Tooth whitening has become one of the most frequently requested dental procedures by the public. The public has come to demand whiter, more perfect smiles and in response many choices for tooth whitening have been made available. These include home-based products such as toothpastes, gels, and films, as well as in-office based systems where products containing highly concentrated bleaching agents are applied under professional supervision. The profession and public have been aware of certain risks related to tooth whitening such as increased tooth sensitivity and gingival irritation. New research has shown that there are other risks such as tooth surface roughening and softening, increased potential for demineralization, degradation of dental restorations, and unacceptable color change of dental restorations. The new research is also focused on optimizing whitening procedures to reduce tooth sensitivity and to increase the persistence of the whitening.
  In most cases, the natural colour of teeth is within a range of light greyish-yellowshades. Teeth naturally darken with age and their appearance can be affected by theaccumulation of surface stains acquired from the use of tobacco products and theconsumption of certain foods or drinks.In addition, the perception of the colour of teeth is severely affected by skin tone andmake-up. Independent of the real colour of their teeth, people with darker skin or whouse dark makeup will look like they have brighter teeth.Although teeth are not naturally meant to be completely white, many people want abrighter smile. Responding to this desire, a wide range of “whitening” options hasbecome available to consumers. These products fall into two main categories: surfacewhiteners and bleaches.
 Three fundamental bleaching approaches exist: dentist-supervised nightguard bleaching, in-office bleaching, and OTC bleaching. The most popular dentist-administered technique clearly has been nightguard vital bleaching. This approach typically uses a relatively low concentration of whitening agent delivered in a custom fabricated tray. In-office bleaching, by contrast, generally involves the use of 25–35% hydrogen peroxide, but requires only short treatment times. It is important to note that in-office tooth whitening usually requires multiple treatment appointments. It is a rare for one in-office treatment to result in maximum whitening. OTC whitening is less costly than either of the two dentist-supervised bleaching approaches, but can be equally effective if products from reputable manufacturers are used.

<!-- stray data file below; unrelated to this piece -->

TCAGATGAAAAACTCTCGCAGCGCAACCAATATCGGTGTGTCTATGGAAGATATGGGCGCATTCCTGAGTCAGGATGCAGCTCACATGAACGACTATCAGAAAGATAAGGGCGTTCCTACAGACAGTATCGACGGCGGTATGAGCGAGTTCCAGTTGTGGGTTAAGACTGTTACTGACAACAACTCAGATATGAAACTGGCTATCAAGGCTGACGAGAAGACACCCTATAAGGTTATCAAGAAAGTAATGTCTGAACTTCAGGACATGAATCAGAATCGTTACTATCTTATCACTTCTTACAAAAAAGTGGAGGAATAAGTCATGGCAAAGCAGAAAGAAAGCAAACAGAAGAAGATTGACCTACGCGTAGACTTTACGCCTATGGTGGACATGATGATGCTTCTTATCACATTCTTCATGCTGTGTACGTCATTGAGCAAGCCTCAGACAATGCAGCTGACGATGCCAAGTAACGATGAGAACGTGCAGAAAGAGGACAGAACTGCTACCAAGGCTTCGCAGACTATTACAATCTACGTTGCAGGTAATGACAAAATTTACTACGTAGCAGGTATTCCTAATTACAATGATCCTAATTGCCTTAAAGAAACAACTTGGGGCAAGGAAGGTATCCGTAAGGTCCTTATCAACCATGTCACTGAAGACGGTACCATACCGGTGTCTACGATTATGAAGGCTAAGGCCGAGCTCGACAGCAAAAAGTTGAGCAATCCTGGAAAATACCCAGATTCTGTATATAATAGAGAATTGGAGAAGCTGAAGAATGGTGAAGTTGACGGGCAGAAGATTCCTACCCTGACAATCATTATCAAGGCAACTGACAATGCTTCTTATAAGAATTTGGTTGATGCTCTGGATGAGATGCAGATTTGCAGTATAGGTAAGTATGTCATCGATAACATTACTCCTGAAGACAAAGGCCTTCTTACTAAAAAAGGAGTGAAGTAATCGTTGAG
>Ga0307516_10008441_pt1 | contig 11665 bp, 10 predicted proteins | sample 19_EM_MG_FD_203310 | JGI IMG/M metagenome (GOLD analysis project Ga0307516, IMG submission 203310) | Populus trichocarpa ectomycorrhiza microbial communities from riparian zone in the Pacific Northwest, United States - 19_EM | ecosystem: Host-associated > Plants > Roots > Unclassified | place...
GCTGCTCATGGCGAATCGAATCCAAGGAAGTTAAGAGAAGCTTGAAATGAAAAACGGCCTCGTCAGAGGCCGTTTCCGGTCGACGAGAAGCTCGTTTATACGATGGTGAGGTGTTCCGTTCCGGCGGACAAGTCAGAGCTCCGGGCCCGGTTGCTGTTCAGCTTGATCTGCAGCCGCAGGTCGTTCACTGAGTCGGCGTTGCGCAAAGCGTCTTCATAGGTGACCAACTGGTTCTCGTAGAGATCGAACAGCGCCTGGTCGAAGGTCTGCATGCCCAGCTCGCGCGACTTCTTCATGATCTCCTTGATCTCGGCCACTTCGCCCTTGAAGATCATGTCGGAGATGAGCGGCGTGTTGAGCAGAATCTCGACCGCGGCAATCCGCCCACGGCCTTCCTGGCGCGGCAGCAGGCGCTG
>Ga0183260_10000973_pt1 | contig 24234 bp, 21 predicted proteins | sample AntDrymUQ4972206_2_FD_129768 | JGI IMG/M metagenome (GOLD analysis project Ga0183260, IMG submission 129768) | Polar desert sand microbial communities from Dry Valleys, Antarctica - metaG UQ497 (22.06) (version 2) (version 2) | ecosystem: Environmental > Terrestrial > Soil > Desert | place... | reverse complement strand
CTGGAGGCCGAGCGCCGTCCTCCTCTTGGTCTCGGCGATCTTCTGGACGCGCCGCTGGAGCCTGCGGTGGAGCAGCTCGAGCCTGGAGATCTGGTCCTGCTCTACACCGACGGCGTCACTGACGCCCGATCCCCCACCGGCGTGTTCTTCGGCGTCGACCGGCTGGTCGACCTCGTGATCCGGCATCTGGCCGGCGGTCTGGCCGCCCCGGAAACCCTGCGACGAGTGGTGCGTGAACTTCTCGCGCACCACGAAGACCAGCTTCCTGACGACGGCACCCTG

Surface Whiteners

  These products use special abrasives to improve the product’s ability to remove surfacestains. Most products in this category are either toothpastes or chewing gums. Becausethe special abrasives in these whitening products are often only finer versions of what isused in regular toothpastes, they are unlikely to cause excessive tooth wear. However, the effectiveness of these products is limited to surface stains and should not be used asa substitute for professional cleaning.


  Most bleaching products are peroxide-based and are actually capable of altering thecolours of the tooth itself. However, not all tooth discolourations respond to tooth-bleaching treatments. Individuals contemplating tooth-bleaching should consult with adentist to determine the cause of the tooth discolouration and to determine whether ableaching treatment will have the desired result. This step is especially important for
  patients with fillings, root canal treatments, crowns and/or with extremely dark stains on the anterior teeth. A number of different bleaching techniques and products are available to patients. Yourdentist will use one of these two methods to whiten your teeth:

  Vital bleaching is done on “living” teeth and can be used to whiten your teeth if theyhave become stained by food or tobacco, or if they have become dark with age. One reason bleaching has been less popular in Europe, in my opinion, is because of lingering concerns about safety. Literally hundreds of millions of teeth in the US have been bleached over the past 15-20 years without one credible account of any significant untoward effect appearing in the literature. Dozens upon dozens of clinical trials over this same time period also have affirmed the safety of vital tooth whitening when used in a short-term treatment duration according to manufacturer’s instructions. There have even been long-term clinical trials by Dr. Van B. Haywood and others that have evaluated the safety and efficacy of bleaching. One such study involved daily bleaching in patients in whom tetracycline-stained teeth were treated for a period of approximately six months. No clinically significant problems were noted even when long-term results were reported after 7½ years Although this study involved a fairly small sample size, it nonetheless is one of the first to document long-term safety of tooth whitening even after daily use of a 10% carbamide peroxide material for a period of six months.

That being said, valid concerns still exist regarding individuals who may ignore manufacturer or dentist instructions, and overuse whiteners for months or years. Long-term adverse effects on soft tissues or hard tissues cannot be totally ruled out when these products are badly abused or overused. However, as noted above, clinical experience and a very large number of clinical trials conducted over the past 20 years have demonstrated that these products are indeed quite safe and effective when used properly. In my opinion, vital tooth bleaching, when administered correctly, is one of the safest, most effective conservative aesthetic procedures available to patients today.


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